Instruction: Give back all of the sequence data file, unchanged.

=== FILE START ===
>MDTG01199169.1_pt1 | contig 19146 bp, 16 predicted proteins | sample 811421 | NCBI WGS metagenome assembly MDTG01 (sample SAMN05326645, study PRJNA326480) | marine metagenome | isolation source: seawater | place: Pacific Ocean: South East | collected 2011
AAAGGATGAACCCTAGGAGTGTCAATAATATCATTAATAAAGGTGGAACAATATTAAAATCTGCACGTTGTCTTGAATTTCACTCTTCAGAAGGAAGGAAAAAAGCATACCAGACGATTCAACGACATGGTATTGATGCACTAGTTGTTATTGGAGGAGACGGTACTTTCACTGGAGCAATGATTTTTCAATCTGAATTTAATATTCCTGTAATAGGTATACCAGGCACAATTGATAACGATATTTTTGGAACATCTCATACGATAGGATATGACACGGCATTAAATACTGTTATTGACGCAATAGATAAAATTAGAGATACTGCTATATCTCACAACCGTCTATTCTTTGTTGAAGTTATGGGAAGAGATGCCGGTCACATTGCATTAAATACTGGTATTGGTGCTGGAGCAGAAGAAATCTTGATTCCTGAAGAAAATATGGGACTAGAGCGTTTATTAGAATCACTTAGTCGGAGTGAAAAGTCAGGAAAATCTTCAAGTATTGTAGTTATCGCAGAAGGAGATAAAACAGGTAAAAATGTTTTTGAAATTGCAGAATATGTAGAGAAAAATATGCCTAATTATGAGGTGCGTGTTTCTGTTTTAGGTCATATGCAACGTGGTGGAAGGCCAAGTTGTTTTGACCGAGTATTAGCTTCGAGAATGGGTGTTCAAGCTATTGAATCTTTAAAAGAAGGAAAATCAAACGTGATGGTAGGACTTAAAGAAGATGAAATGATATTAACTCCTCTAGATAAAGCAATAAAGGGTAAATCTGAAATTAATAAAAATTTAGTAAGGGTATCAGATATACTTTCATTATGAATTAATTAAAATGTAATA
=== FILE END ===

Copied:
>MDTG01199169.1_pt1 | contig 19146 bp, 16 predicted proteins | sample 811421 | NCBI WGS metagenome assembly MDTG01 (sample SAMN05326645, study PRJNA326480) | marine metagenome | isolation source: seawater | place: Pacific Ocean: South East | collected 2011
AAAGGATGAACCCTAGGAGTGTCAATAATATCATTAATAAAGGTGGAACAATATTAAAATCTGCACGTTGTCTTGAATTTCACTCTTCAGAAGGAAGGAAAAAAGCATACCAGACGATTCAACGACATGGTATTGATGCACTAGTTGTTATTGGAGGAGACGGTACTTTCACTGGAGCAATGATTTTTCAATCTGAATTTAATATTCCTGTAATAGGTATACCAGGCACAATTGATAACGATATTTTTGGAACATCTCATACGATAGGATATGACACGGCATTAAATACTGTTATTGACGCAATAGATAAAATTAGAGATACTGCTATATCTCACAACCGTCTATTCTTTGTTGAAGTTATGGGAAGAGATGCCGGTCACATTGCATTAAATACTGGTATTGGTGCTGGAGCAGAAGAAATCTTGATTCCTGAAGAAAATATGGGACTAGAGCGTTTATTAGAATCACTTAGTCGGAGTGAAAAGTCAGGAAAATCTTCAAGTATTGTAGTTATCGCAGAAGGAGATAAAACAGGTAAAAATGTTTTTGAAATTGCAGAATATGTAGAGAAAAATATGCCTAATTATGAGGTGCGTGTTTCTGTTTTAGGTCATATGCAACGTGGTGGAAGGCCAAGTTGTTTTGACCGAGTATTAGCTTCGAGAATGGGTGTTCAAGCTATTGAATCTTTAAAAGAAGGAAAATCAAACGTGATGGTAGGACTTAAAGAAGATGAAATGATATTAACTCCTCTAGATAAAGCAATAAAGGGTAAATCTGAAATTAATAAAAATTTAGTAAGGGTATCAGATATACTTTCATTATGAATTAATTAAAATGTAATA